We Notice No Disturbances / on 'travel in an age of interconnectivity' / an exhibition with Julien Grossmann (DAI, 2008), Jeremiah Day a.o.
August 26th - October 21st 2012
Song-Ming Ang (SGP)
Kajsa Dahlberg (S)
Jeremiah Day (USA)
Julien Grossmann (F)
Sven Johne (D)
Sal Randolph (USA)
Tomáš Werner (SK)
Curated by Laura Schleussner
Open Tuesday-Sunday 11:00-17:00
In collaboration with Fachdienst Kultur der Stadt Göttingen
Sunday 26th of August, from 11:30
The antiquated novelty of the sound-postcard - a postcard and 45 record in one - is the point of departure for considering an exhibition dedicated to the art of bridging the distance of time or geography through sound; it embodies the notion of the sonic image, the transmission of a personal message through word and song. Naturally, the postcard also automatically connotes travel. It implies the touristic ritual of the brief message and bright-colored image sent as a testimony of the places visited.
The works in the exhibition reflect the experience of travel in an age of interconnectivity, when the stories of one place often collapse into the histories of another. The touristic experience is reflected as no longer being completely "innocent" or unburdened. As a highly evocative medium, sound lends an emotional layer to the experience of a place or a place in time. As music it can have an enchanting, mesmerizing effect, or as found footage it can rupture a sense of the exotic or the sublime. The element of notation on place - as a text or musical score - is inherent to all the works presented, in which personal narrative or individual approaches to sound serve to heighten the experience of a distant site as forms of improvisation, critique, or resonating memory.
In Song-Ming Ang's You and I (2009-) the artist asks members of the public to write him letters telling him a few personal things about themselves – memories, compulsions, experiences, secrets, ambitions, etc. Based on the contents of the letter, he makes a personalized mixtape (in the form of a CDR) and mails it to the sender as a response. These letters and the CDs are then exhibited with the permission of the participants.
Ang's video Be True to Your School (2010) originated from his residency in an old school building in Japan. The artist invited former students of the elementary school to sing their school song in front of a camera. They were first recorded on video individually, many of them pausing and struggling to remember the lyrics. Subsequently the participants were invited to sing the song as a group. Ang filmed this chorus, which he accompanied on a glockenspiel.
Kajsa Dahlberg's installation We notice no disturbances, all are happy and friendly, (Postcards from Jerusalem 22/4 1911–24/1 1999) consists of some 600 postcards sent over a ninety-year period from Jerusalem to Sweden. The artist came across these cards while researching a group of Swedish Christian settlers in Palestine, who began producing postcards for economic survival. Even with their brief messages, the postcard archive chronicles the changing times and historical conflicts that have marked Jerusalem over the decades.
Jeremiah Day's work No Words for You, Springfield is a cross-Atlantic exploration taking the form of 16 photographs and a performance documentation. Attempting to trace the mass migration of Irish from the Blasket Islands to the US town of Springfield, Massachusettes, Day found that no discernable culture or tradition from Ireland has been preserved in the new world. Instead he encountered the decay endemic to American post-industrial cities. Documentations of Springfield's urban ruin, Day's photographs are inscribed with hand-written text; theyparalleling the ruins on the Blasket Islands, which were evacuated in the 1950s. Through the printed interview Springfield-based historian Douglas Valentine the work assumes an almost archaeological dimension — lyrically probing the depths of the American political psyche.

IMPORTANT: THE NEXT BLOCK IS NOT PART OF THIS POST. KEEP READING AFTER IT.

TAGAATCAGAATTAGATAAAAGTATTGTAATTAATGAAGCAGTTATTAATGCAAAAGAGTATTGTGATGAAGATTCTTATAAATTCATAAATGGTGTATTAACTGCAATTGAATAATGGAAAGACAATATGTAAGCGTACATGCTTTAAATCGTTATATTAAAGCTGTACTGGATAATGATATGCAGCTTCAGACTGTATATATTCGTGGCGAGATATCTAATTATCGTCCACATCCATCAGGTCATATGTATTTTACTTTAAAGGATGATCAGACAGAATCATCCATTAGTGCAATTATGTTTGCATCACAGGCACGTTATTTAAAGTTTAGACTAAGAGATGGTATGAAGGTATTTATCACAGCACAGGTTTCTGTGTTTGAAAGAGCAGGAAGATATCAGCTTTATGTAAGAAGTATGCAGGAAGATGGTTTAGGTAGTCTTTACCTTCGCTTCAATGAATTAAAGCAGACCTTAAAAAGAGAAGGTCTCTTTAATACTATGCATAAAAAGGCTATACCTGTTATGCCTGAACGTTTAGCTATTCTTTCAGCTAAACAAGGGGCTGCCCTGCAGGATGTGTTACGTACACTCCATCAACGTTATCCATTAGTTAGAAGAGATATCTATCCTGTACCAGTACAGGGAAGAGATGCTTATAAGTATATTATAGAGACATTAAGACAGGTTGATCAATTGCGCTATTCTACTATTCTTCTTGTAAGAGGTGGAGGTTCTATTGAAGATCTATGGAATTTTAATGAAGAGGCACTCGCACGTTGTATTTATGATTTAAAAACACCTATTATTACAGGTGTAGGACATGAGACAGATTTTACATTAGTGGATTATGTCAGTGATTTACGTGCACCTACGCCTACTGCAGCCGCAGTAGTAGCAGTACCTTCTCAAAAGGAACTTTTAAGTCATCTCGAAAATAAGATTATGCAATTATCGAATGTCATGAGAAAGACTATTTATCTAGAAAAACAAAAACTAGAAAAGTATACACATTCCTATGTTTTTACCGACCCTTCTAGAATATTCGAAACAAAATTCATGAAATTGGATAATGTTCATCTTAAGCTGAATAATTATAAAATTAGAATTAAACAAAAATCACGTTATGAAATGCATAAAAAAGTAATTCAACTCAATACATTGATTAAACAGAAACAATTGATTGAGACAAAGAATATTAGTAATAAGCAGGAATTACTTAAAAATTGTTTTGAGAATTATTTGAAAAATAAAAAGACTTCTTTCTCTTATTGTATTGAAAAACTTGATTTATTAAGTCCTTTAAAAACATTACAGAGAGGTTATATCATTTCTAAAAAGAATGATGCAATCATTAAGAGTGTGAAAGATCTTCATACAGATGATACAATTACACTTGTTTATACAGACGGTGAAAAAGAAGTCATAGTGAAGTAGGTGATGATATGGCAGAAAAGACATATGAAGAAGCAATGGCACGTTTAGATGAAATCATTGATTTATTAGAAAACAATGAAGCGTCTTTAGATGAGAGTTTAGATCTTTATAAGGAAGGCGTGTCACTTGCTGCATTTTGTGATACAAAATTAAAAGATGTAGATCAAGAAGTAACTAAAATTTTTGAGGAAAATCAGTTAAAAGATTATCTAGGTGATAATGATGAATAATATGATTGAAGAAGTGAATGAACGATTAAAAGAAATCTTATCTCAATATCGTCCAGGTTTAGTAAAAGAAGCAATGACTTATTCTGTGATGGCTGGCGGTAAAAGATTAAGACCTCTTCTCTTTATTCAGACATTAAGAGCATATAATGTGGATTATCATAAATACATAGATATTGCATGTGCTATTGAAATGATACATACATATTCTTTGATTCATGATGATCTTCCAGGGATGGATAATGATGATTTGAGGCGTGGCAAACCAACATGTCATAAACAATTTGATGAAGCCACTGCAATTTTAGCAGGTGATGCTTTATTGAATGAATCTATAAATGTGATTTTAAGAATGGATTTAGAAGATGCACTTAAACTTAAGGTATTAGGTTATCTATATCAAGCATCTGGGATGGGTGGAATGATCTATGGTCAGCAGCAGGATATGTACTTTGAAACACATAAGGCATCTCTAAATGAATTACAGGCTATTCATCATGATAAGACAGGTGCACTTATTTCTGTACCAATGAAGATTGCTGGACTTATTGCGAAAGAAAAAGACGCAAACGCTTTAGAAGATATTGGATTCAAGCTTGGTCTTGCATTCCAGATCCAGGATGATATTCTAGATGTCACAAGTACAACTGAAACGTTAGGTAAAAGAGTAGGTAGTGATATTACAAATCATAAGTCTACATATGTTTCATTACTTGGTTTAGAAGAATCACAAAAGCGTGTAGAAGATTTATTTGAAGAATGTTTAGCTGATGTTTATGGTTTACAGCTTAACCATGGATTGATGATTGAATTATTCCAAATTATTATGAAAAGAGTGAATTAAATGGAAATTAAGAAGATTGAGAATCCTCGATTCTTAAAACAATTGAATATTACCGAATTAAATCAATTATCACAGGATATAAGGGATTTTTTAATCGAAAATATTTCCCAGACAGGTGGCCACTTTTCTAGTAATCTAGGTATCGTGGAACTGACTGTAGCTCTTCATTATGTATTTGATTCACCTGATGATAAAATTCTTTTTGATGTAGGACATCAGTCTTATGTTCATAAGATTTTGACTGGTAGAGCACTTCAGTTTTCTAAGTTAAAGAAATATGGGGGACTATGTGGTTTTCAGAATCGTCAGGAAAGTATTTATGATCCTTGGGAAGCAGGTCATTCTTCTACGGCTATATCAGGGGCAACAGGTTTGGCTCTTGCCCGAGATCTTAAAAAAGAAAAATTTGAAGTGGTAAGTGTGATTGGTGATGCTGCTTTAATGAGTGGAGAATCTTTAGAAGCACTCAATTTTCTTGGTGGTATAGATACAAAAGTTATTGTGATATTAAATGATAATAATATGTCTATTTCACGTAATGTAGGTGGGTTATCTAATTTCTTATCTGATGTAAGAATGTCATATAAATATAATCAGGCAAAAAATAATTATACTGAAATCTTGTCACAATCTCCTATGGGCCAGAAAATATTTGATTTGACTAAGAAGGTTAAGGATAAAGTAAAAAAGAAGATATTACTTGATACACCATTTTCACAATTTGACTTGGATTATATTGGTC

Julien Grossmann has worked extensively with early ethnographical recordings and music from across the globe. For his work KOKIN (...) SLENDRO Grossmann has created his own compositions based on different tonal systems throughout the world. These were pressed onto records, which double as miniature, white islands suggesting very different types of landscapes. The records play almost magically in succession, with each island rotating around its own access to emit a series of highly diverse soundscapes.
Sven Johne's recent work has dealt with the island of Lampedusa and the paradoxes of the island as both a tourist destination and a site where innumerable refuges from Africa have landed—or died just before reaching its shores. The photographic series Traumhotels taken from the window of a humble hotel runs counter to idealized images of a Mediterranean paradise and suggests other, more ominous realities.
Sal Randolph's Ambience Scores are transcriptions into language of the ordinarily unheard sounds of place. They are alphabetically rendered sound compositions, which can be "read," allowing place to be performed as voice. Made on a portable manual typewriter, the Ambience Scores on view have been created for the exhibition at specific public sites in New York, which have in some way been politically contested. The series of work as a whole follows Randolph's ongoing studio practice of "Language Drawing" and is a continuation of her interest in instructional art.
Truly a contemporary take on the sound postcard, Tomáš Werner's Landscape Spectacle is a video work that was created during the artist's visit to the Grand Canyon. A static shot of the majestic landscape is on view, while in the background one hears a multitude voices from the masses of tourists coming and going from an apparent lookout site - a concert of languages and exclamations lasting half an hour.